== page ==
Tech.Days is done

You honestly would not believe the amount of effort and organisation that goes into putting on an event like tech.days. The team have been planning since December. Every Wednesday, 14 or so of us would have an hour long meeting to discuss the logistics, content and video production.

My involvement consisted of turning up for the meetings, briefing the agency that were designing the event website, creating the build scripts for putting the site on Azure and sorting out the content for the web day.

The website was pretty much a walk in the park. I’d not run a major site on Azure before, it took a few days to get a process together and create an msbuild script that automated it. I always recommend creating build scripts, it was a habit I developed in my previous job at Systemax before joining Microsoft. Not only did it save me time it also provided a sort of documentation to the guy that had to take over the role when I left. My rule of thumb: on the second time of doing anything, automate it.

Deciding on the web day content was much harder. I mean, Microsoft and the web, can mean so many different things: Webforms, MVC, Silverlight, IE, HTML5… a day which covers them all could look disjointed. In January myself and Mark Quirk decided to focus on IE9 and MVC.

Since starting as an Evangelist at MS I have tried to avoid producing content that focuses just on our own technologies but instead takes a wider industry view on technology.  So when it came to thinking about IE9 speakers I approached Bruce Lawson from Opera to talk about HTML5 (via Chris Mills another great Opera Evangelist) and Rachel Andrew to talk about CSS3. Both of these speakers are industry heavyweights who have years of experience. I practically skipped around the room when they both confirmed. I will be eternally grateful to them both, neither had to do it and they asked for nothing in return… they are just the sort of people that are willing to share and truly believe in creating a better web.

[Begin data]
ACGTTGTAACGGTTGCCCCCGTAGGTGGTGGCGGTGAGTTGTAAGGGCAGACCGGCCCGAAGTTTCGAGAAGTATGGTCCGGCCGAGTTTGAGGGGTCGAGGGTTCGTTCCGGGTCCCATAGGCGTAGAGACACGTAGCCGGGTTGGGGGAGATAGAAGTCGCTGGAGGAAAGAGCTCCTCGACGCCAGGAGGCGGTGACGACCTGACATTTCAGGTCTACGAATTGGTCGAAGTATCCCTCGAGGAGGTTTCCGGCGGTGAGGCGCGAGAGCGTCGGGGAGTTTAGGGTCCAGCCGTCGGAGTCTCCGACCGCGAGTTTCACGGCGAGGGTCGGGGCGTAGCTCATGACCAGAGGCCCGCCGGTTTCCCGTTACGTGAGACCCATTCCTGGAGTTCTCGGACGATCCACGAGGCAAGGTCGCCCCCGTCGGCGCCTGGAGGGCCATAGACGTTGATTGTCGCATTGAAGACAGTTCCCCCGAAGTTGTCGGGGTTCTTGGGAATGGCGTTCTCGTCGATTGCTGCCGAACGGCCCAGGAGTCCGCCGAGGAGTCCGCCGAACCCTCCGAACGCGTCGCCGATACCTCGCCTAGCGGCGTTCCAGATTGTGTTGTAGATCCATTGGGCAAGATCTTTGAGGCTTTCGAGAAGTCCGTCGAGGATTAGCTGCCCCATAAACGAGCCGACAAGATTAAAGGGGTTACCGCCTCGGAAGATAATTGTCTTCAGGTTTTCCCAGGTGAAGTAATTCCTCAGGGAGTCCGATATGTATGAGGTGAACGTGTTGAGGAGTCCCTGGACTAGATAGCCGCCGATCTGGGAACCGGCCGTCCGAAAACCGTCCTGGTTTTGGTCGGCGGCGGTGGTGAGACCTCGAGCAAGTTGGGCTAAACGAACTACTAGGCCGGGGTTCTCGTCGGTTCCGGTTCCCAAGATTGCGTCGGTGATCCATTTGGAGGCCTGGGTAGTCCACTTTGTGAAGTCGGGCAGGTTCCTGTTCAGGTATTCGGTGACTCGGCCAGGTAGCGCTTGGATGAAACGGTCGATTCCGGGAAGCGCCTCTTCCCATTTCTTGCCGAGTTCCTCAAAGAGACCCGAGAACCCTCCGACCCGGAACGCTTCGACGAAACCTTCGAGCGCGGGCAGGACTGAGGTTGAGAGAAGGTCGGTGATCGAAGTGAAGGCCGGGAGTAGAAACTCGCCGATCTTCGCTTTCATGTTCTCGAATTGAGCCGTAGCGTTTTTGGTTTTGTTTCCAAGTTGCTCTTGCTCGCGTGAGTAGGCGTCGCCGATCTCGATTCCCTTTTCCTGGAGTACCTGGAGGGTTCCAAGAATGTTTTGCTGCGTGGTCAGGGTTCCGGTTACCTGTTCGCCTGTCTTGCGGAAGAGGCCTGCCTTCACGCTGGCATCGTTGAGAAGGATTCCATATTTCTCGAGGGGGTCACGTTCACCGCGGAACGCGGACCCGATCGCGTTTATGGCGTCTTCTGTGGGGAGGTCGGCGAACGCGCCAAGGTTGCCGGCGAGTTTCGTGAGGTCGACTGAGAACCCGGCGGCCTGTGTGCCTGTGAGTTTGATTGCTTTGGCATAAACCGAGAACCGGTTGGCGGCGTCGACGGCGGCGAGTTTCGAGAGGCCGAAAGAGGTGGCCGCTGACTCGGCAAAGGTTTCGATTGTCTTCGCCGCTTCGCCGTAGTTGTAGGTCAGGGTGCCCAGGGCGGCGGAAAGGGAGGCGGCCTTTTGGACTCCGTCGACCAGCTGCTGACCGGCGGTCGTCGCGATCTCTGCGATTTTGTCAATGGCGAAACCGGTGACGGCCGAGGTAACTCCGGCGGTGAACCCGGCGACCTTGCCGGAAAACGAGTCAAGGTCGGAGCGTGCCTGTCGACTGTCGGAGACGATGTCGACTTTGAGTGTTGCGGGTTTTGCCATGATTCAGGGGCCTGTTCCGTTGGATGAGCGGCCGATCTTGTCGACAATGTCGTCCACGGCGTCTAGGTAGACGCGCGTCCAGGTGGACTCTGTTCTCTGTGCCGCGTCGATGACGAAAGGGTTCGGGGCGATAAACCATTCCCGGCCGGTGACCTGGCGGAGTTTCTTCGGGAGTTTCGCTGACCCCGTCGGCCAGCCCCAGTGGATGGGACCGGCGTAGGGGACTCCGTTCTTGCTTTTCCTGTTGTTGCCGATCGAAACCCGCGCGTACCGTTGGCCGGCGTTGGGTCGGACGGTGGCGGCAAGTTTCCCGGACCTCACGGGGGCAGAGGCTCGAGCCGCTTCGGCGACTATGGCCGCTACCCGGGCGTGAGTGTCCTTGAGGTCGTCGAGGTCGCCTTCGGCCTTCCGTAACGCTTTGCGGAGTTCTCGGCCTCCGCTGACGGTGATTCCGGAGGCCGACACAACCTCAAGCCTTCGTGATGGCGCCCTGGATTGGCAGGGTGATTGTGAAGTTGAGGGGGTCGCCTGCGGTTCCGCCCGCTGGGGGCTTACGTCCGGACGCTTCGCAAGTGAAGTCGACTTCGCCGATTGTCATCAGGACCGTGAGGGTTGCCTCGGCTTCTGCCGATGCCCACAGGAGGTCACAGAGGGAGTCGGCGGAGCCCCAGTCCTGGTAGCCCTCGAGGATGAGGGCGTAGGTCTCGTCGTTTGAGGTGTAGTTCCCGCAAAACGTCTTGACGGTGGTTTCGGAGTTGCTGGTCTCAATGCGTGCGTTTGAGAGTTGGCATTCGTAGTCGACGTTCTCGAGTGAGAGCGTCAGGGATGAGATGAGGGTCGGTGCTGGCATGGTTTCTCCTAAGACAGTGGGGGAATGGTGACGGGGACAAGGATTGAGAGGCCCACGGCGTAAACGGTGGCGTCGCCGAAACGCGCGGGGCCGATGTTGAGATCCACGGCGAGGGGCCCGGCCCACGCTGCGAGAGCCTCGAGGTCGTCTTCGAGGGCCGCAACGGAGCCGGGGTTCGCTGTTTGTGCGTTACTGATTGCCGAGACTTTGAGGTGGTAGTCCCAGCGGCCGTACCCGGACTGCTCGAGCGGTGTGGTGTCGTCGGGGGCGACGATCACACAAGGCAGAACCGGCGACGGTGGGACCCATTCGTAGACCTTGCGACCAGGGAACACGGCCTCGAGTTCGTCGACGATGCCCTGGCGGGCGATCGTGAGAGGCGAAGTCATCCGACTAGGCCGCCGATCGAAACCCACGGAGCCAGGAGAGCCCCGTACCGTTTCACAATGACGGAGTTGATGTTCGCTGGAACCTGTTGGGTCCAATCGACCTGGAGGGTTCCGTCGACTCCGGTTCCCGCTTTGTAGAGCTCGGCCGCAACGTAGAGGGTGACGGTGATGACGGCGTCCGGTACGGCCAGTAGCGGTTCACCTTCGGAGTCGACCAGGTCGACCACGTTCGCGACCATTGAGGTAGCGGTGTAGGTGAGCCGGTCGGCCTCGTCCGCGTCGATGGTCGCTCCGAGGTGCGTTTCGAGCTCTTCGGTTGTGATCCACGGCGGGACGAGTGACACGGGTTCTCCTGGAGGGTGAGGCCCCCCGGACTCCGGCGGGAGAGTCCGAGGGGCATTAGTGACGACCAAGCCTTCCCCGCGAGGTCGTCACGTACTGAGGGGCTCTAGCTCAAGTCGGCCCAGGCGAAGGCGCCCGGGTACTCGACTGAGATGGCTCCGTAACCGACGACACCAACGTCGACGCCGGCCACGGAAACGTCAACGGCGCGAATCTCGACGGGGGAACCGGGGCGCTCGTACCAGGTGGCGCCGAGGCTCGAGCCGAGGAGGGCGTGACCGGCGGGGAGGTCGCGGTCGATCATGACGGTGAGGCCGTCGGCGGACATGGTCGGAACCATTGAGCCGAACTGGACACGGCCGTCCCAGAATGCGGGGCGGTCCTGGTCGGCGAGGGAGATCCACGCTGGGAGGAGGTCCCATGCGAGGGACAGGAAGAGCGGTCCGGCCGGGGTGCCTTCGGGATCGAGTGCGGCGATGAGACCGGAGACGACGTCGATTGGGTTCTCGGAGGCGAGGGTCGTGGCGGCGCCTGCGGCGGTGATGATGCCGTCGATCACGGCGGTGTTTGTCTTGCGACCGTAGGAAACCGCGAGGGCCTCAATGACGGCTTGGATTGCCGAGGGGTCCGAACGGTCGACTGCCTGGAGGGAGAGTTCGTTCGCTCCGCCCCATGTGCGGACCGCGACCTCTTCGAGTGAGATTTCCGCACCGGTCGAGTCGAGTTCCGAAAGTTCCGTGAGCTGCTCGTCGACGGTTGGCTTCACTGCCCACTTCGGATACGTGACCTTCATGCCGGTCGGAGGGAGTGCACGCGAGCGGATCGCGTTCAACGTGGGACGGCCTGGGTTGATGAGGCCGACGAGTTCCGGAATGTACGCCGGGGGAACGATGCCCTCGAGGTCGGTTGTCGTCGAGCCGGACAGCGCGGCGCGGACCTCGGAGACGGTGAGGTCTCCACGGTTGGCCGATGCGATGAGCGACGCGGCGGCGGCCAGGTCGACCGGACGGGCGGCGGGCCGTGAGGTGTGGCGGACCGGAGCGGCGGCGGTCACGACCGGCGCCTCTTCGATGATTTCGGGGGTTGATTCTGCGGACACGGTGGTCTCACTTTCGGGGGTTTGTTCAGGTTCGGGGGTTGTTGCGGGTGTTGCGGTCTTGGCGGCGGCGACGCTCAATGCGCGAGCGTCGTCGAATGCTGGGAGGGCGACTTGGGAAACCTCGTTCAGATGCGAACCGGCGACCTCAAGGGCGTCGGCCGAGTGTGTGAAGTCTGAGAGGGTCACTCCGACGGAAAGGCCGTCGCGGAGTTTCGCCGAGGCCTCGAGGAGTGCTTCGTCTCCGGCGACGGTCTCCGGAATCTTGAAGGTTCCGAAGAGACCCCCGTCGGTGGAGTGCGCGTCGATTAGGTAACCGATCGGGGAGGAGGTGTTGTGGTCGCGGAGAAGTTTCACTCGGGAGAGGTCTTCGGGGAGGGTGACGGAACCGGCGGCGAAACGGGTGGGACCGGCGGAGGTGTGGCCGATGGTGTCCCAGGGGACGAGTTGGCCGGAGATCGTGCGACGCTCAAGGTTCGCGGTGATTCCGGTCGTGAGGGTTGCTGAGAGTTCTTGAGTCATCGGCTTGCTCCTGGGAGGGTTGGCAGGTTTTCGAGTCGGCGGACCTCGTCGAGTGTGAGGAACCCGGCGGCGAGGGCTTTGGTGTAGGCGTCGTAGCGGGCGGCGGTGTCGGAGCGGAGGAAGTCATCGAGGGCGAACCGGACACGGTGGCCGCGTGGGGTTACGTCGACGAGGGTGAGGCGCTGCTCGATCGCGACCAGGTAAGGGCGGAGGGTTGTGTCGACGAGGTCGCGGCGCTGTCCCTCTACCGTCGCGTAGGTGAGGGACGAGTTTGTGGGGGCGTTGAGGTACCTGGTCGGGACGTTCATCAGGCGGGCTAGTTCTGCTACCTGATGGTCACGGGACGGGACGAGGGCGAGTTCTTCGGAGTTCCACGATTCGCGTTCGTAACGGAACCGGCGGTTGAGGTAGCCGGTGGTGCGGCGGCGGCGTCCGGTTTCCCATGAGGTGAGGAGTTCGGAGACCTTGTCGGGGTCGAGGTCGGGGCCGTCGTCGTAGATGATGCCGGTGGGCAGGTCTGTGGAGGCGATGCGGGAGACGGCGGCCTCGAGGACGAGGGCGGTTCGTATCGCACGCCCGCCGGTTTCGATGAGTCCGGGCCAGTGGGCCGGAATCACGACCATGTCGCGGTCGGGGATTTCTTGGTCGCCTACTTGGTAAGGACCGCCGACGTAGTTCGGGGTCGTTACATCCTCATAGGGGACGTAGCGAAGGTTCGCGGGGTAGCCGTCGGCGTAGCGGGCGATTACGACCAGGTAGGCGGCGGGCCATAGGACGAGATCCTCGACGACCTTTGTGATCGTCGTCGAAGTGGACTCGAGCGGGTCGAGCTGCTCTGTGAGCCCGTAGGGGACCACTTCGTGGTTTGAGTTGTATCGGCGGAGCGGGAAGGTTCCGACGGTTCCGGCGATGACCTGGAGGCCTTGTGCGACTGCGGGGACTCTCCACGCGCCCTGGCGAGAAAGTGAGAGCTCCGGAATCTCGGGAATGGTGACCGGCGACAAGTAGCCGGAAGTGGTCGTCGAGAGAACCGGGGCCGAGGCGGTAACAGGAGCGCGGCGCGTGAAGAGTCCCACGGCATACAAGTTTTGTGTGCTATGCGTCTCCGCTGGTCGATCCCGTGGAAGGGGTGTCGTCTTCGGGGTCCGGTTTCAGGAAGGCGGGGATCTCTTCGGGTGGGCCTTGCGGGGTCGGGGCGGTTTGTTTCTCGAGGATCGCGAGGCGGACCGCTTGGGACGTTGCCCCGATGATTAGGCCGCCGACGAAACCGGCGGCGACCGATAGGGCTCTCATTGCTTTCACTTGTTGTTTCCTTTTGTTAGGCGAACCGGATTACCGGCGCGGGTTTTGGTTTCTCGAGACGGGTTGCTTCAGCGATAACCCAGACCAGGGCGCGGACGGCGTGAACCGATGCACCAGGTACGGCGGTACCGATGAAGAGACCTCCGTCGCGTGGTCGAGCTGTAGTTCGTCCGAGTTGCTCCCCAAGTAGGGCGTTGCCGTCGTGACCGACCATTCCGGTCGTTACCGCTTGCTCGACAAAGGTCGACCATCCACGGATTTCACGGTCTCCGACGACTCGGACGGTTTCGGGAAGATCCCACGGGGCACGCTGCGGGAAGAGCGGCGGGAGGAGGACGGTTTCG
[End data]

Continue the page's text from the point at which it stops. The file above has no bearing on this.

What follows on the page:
For the other talks I looked closer to home. We are blessed in the UK to have Steve Sanderson who works for the Microsoft Developer Division living just down the road. He is an incredibly captivating speaker, funny but to the point. I meet him for the first time last year over lunch and so cheekily asked him to speak about MVC over email. He agreed the same day, again I was ecstatic to get such a high calibre speaker.

The rest of the sessions fell into place. The UK expert on site pinning is Stephen Kennedy and since we worked on the Gorillaz project earlier in the year together, I called him up and sure enough he agreed on the spot. No arm twisting or bribery required.

The keynote and the WebMatrix sessions were taken care of by my colleagues Dr Andrew Spooner and Sir Andy Robb who can always be relied upon to deliver great talks.

Come the end of the Web day I was absolutely shattered. I was so nervous the night before I hardly slept, I was running on just two hours sleep. I relied heavily on coffee and 4 red bulls to get me through (thanks @alexball for pushing the red bull). As the final session came to an end and the cinema emptied. I looked up to the 400 hundred or so empty seats, now cloaked in darkness, and thought to myself… I have the best job ever!

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